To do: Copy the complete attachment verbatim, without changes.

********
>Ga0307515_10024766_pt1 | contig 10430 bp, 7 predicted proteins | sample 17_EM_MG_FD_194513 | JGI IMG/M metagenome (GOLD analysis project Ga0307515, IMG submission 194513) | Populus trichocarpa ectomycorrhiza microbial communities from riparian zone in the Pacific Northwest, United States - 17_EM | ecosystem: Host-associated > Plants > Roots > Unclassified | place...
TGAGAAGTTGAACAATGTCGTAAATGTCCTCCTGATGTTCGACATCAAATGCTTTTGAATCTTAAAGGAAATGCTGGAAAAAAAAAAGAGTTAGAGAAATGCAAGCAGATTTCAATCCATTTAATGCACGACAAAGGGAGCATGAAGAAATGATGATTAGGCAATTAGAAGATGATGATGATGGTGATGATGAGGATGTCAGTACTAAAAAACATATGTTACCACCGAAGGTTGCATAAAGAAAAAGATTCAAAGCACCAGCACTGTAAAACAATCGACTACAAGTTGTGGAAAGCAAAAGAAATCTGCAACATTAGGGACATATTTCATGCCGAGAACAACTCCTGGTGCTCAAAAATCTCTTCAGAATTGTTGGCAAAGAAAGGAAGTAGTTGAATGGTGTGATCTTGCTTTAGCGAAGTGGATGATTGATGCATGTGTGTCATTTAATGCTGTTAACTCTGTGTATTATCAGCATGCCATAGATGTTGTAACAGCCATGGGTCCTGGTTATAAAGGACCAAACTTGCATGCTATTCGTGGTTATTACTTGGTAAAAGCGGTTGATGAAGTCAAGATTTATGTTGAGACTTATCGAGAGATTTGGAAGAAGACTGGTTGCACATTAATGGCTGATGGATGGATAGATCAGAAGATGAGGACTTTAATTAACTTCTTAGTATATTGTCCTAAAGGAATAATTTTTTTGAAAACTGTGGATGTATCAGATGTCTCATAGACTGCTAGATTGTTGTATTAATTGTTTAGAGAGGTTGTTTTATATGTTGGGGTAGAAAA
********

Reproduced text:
>Ga0307515_10024766_pt1 | contig 10430 bp, 7 predicted proteins | sample 17_EM_MG_FD_194513 | JGI IMG/M metagenome (GOLD analysis project Ga0307515, IMG submission 194513) | Populus trichocarpa ectomycorrhiza microbial communities from riparian zone in the Pacific Northwest, United States - 17_EM | ecosystem: Host-associated > Plants > Roots > Unclassified | place...
TGAGAAGTTGAACAATGTCGTAAATGTCCTCCTGATGTTCGACATCAAATGCTTTTGAATCTTAAAGGAAATGCTGGAAAAAAAAAAGAGTTAGAGAAATGCAAGCAGATTTCAATCCATTTAATGCACGACAAAGGGAGCATGAAGAAATGATGATTAGGCAATTAGAAGATGATGATGATGGTGATGATGAGGATGTCAGTACTAAAAAACATATGTTACCACCGAAGGTTGCATAAAGAAAAAGATTCAAAGCACCAGCACTGTAAAACAATCGACTACAAGTTGTGGAAAGCAAAAGAAATCTGCAACATTAGGGACATATTTCATGCCGAGAACAACTCCTGGTGCTCAAAAATCTCTTCAGAATTGTTGGCAAAGAAAGGAAGTAGTTGAATGGTGTGATCTTGCTTTAGCGAAGTGGATGATTGATGCATGTGTGTCATTTAATGCTGTTAACTCTGTGTATTATCAGCATGCCATAGATGTTGTAACAGCCATGGGTCCTGGTTATAAAGGACCAAACTTGCATGCTATTCGTGGTTATTACTTGGTAAAAGCGGTTGATGAAGTCAAGATTTATGTTGAGACTTATCGAGAGATTTGGAAGAAGACTGGTTGCACATTAATGGCTGATGGATGGATAGATCAGAAGATGAGGACTTTAATTAACTTCTTAGTATATTGTCCTAAAGGAATAATTTTTTTGAAAACTGTGGATGTATCAGATGTCTCATAGACTGCTAGATTGTTGTATTAATTGTTTAGAGAGGTTGTTTTATATGTTGGGGTAGAAAA